What are the protected characteristics and why do I have to teach about them?
It is crucial for our children to have an understanding of the world they are growing up in. They should learn to coexist with and demonstrate respect toward diverse individuals. During school inspections, OFSTED evaluates how well children are equipped to do so. Inspectors gather evidence on schools’ promotion of equality and understanding of protected characteristics. They evaluate three areas: personal development; leadership and management. If a school is not teaching about all protected characteristics, inspectors report it and explain its impact on inspection judgements.
The protected characteristics, as defined by the Equality and Human Rights Commission are:
A person belonging to a particular age (for example 32-year-olds) or range of ages (for example 18 to 30 year olds).
A person has a disability if she or he has a physical or mental impairment which has a substantial and long-term adverse effect on that person’s ability to carry out normal day-to-day activities.
The process of transitioning from one sex to another.
Marriage and civil partnership
Marriage is a union between a man and a woman or between a same-sex couple.
Same-sex couples can also have their relationships legally recognised as ‘civil partnerships’. Civil partners must not be treated less favourably than married couples (except where permitted by the Equality Act).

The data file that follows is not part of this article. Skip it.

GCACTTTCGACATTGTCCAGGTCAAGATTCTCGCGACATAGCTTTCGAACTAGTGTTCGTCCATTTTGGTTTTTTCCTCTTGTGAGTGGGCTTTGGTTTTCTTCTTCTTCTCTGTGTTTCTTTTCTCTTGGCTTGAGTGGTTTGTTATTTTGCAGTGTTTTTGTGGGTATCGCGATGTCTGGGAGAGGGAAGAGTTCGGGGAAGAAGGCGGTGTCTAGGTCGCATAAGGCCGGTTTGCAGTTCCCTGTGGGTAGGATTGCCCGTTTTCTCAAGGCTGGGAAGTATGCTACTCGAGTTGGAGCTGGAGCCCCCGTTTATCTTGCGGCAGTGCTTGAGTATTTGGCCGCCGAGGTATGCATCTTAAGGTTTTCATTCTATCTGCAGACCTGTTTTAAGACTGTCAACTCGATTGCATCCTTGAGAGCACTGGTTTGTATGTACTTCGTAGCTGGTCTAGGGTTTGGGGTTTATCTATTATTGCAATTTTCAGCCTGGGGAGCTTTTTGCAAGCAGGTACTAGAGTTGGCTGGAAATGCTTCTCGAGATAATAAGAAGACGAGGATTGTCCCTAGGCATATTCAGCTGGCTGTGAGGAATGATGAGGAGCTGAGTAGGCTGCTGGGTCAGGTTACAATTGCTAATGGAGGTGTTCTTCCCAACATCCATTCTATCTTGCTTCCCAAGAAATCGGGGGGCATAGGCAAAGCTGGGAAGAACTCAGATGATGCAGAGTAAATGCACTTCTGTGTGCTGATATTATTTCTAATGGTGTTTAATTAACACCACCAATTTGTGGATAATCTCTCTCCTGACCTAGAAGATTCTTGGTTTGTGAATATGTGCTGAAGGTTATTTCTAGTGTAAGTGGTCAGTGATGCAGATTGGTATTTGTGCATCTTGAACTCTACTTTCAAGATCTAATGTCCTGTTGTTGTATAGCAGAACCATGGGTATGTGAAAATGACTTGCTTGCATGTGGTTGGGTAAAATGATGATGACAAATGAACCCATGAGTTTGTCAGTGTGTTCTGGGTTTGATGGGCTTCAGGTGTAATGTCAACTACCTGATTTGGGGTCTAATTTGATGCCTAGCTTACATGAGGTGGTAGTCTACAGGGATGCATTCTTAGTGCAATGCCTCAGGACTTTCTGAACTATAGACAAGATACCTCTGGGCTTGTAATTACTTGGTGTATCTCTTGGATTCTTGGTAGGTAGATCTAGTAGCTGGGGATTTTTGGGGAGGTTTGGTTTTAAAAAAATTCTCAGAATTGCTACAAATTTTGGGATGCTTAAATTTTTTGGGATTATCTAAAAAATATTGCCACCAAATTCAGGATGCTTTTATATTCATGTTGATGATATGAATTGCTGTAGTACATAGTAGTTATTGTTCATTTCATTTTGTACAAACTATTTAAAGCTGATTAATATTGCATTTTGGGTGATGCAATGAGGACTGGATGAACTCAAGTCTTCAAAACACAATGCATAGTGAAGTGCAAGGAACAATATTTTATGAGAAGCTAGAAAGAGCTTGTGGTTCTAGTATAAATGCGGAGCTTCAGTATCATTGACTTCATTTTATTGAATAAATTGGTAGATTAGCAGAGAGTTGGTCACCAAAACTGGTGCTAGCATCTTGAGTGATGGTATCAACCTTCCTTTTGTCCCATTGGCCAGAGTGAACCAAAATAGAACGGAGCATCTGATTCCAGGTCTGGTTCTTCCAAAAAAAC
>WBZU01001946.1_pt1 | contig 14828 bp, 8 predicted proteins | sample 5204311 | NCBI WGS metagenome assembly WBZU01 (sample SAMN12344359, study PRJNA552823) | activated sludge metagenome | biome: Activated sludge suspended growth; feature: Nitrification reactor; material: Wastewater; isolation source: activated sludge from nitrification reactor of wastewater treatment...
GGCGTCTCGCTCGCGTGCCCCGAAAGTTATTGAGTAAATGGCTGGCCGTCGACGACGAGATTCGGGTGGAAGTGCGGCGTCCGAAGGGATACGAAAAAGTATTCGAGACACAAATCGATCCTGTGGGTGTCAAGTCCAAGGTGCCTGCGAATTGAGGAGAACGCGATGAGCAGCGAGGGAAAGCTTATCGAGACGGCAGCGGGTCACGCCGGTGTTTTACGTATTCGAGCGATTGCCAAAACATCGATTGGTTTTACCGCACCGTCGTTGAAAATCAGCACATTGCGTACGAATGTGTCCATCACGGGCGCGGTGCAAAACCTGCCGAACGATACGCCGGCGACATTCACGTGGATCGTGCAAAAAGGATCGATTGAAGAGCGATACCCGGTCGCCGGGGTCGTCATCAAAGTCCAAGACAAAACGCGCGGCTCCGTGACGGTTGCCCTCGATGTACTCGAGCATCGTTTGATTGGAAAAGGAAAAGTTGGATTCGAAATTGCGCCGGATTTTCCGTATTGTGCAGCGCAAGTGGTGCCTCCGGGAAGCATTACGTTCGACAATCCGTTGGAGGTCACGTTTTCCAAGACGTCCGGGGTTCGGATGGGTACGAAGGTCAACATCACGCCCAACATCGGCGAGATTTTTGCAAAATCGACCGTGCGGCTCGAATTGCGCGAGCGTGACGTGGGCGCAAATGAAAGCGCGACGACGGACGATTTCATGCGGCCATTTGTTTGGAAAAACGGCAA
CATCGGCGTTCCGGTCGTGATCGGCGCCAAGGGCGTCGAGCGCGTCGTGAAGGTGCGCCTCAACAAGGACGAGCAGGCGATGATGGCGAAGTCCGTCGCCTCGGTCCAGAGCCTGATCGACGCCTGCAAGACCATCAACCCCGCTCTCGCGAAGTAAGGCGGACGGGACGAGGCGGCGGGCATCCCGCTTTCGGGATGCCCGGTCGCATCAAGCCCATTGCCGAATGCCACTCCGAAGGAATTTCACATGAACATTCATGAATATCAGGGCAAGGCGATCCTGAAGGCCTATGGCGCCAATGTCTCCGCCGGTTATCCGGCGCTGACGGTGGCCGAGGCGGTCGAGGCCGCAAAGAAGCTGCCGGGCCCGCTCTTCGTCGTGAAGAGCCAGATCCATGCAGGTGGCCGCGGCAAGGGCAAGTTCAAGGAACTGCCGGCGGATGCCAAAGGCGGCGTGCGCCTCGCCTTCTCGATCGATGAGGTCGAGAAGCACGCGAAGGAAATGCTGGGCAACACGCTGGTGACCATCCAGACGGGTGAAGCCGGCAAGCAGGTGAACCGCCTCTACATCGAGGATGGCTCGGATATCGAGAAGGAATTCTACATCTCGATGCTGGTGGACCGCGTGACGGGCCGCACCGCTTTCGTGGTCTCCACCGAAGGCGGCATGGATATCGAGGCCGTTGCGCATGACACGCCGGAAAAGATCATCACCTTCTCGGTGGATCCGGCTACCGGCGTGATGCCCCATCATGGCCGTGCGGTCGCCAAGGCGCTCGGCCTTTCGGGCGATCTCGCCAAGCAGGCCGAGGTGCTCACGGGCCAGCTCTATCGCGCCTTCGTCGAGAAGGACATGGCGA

Pregnancy and maternity
Pregnancy is the condition of being pregnant or expecting a baby. Maternity refers to the period after the birth, and is linked to maternity leave in the employment context. In the non-work context, protection against maternity discrimination is for 26 weeks after giving birth, and this includes treating a woman unfavourably because she is breastfeeding.
Refers to the protected characteristic of race. It refers to a group of people defined by their race, colour, and nationality (including citizenship) ethnic or national origins.
Religion and belief
Religion refers to any religion, including a lack of religion. Belief refers to any religious or philosophical belief and includes a lack of belief. Generally, a belief should affect your life choices or the way you live for it to be included in the definition.
A man or a woman.
Whether a person’s sexual attraction is towards their own sex, the opposite sex or to both sexes.
How does the Kapow Primary’s RSE and PSHE scheme support teaching of the protected characteristics?
Promoting respect for people of diverse and sometimes unfamiliar backgrounds is nothing new. However, Ofsted states:
‘All primary and secondary schools…should be able to demonstrate that no form of discrimination is tolerated and that pupils show respect for those who share the protected characteristics. Schools will not be able to demonstrate this by pointing to a general policy of encouraging respect for all people.’
The mapping document below shows which Kapow Primary RSE and PSHE lessons (KS1 and KS2) support schools in teaching pupils to show respect for those who share the protected characteristics. These issues are integrated into the curriculum, rather than addressed separately, and are taught in an age-appropriate way.